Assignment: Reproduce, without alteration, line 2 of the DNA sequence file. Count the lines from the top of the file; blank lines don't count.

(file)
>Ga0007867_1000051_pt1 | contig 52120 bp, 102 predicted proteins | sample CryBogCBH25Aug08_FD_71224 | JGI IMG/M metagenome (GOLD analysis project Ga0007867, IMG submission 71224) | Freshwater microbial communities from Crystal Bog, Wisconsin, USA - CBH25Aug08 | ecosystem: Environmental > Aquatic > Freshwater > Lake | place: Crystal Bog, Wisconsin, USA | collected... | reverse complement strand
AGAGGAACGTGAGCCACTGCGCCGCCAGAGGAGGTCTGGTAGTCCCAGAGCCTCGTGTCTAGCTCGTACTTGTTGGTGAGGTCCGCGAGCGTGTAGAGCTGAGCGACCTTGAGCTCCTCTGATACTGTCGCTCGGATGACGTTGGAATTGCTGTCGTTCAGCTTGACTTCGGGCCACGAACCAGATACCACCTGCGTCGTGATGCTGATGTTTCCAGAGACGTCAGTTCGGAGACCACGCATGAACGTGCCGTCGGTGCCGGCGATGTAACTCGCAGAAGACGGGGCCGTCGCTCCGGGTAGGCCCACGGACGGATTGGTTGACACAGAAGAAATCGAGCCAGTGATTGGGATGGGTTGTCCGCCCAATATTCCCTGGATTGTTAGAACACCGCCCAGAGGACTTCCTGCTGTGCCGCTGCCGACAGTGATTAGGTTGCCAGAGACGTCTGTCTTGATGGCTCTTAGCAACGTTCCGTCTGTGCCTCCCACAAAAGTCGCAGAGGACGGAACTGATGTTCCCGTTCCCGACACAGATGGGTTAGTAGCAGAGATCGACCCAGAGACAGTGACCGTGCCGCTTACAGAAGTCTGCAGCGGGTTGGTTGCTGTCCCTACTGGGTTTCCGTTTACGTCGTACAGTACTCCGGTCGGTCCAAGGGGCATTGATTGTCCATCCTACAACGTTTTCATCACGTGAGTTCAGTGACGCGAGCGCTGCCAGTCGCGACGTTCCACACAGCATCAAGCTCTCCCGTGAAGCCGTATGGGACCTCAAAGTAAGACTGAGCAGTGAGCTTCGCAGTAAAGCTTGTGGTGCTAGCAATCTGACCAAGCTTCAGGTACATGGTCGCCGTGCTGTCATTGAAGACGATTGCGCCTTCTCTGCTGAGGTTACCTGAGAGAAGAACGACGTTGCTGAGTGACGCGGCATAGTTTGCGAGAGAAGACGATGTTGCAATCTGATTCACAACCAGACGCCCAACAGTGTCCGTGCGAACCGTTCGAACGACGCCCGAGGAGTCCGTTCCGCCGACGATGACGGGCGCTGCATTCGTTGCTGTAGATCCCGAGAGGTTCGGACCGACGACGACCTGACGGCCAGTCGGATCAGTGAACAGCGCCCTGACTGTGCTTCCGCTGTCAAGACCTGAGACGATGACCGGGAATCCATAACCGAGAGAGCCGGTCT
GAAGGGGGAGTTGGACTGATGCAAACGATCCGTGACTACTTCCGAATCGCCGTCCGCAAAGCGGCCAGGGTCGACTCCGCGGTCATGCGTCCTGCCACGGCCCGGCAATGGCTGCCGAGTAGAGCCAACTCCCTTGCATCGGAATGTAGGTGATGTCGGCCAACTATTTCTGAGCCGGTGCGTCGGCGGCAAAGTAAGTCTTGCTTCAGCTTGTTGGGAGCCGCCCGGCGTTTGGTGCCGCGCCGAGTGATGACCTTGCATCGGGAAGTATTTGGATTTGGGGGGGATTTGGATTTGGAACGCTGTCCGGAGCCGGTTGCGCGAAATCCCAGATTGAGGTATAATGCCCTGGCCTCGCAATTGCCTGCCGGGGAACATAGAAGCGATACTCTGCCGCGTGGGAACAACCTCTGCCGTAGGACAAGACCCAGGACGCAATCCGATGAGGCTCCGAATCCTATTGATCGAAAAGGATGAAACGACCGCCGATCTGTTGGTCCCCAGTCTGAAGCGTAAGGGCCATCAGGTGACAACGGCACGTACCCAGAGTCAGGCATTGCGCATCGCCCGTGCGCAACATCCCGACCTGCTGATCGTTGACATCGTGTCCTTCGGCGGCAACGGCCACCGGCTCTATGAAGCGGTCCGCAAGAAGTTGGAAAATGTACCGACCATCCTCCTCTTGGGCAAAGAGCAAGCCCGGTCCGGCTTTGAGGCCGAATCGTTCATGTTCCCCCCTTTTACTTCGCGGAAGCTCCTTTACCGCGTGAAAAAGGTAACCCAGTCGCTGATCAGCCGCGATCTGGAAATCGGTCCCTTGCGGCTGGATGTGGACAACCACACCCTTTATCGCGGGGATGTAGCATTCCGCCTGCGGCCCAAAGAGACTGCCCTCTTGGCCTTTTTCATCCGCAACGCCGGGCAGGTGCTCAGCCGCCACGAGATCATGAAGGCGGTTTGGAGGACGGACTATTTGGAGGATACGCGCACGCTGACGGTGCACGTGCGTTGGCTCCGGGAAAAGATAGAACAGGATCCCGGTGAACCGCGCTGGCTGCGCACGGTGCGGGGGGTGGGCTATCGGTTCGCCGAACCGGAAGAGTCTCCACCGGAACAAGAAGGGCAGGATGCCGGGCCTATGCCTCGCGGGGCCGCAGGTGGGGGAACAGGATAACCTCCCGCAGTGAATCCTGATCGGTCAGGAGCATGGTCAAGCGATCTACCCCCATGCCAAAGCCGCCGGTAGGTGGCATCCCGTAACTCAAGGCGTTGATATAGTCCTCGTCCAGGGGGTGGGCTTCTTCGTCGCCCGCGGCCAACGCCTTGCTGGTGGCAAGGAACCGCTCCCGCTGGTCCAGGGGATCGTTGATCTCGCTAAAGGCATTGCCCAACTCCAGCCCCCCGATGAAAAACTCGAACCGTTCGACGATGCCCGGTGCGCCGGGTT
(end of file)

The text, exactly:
AGAGGAACGTGAGCCACTGCGCCGCCAGAGGAGGTCTGGTAGTCCCAGAGCCTCGTGTCTAGCTCGTACTTGTTGGTGAGGTCCGCGAGCGTGTAGAGCTGAGCGACCTTGAGCTCCTCTGATACTGTCGCTCGGATGACGTTGGAATTGCTGTCGTTCAGCTTGACTTCGGGCCACGAACCAGATACCACCTGCGTCGTGATGCTGATGTTTCCAGAGACGTCAGTTCGGAGACCACGCATGAACGTGCCGTCGGTGCCGGCGATGTAACTCGCAGAAGACGGGGCCGTCGCTCCGGGTAGGCCCACGGACGGATTGGTTGACACAGAAGAAATCGAGCCAGTGATTGGGATGGGTTGTCCGCCCAATATTCCCTGGATTGTTAGAACACCGCCCAGAGGACTTCCTGCTGTGCCGCTGCCGACAGTGATTAGGTTGCCAGAGACGTCTGTCTTGATGGCTCTTAGCAACGTTCCGTCTGTGCCTCCCACAAAAGTCGCAGAGGACGGAACTGATGTTCCCGTTCCCGACACAGATGGGTTAGTAGCAGAGATCGACCCAGAGACAGTGACCGTGCCGCTTACAGAAGTCTGCAGCGGGTTGGTTGCTGTCCCTACTGGGTTTCCGTTTACGTCGTACAGTACTCCGGTCGGTCCAAGGGGCATTGATTGTCCATCCTACAACGTTTTCATCACGTGAGTTCAGTGACGCGAGCGCTGCCAGTCGCGACGTTCCACACAGCATCAAGCTCTCCCGTGAAGCCGTATGGGACCTCAAAGTAAGACTGAGCAGTGAGCTTCGCAGTAAAGCTTGTGGTGCTAGCAATCTGACCAAGCTTCAGGTACATGGTCGCCGTGCTGTCATTGAAGACGATTGCGCCTTCTCTGCTGAGGTTACCTGAGAGAAGAACGACGTTGCTGAGTGACGCGGCATAGTTTGCGAGAGAAGACGATGTTGCAATCTGATTCACAACCAGACGCCCAACAGTGTCCGTGCGAACCGTTCGAACGACGCCCGAGGAGTCCGTTCCGCCGACGATGACGGGCGCTGCATTCGTTGCTGTAGATCCCGAGAGGTTCGGACCGACGACGACCTGACGGCCAGTCGGATCAGTGAACAGCGCCCTGACTGTGCTTCCGCTGTCAAGACCTGAGACGATGACCGGGAATCCATAACCGAGAGAGCCGGTCT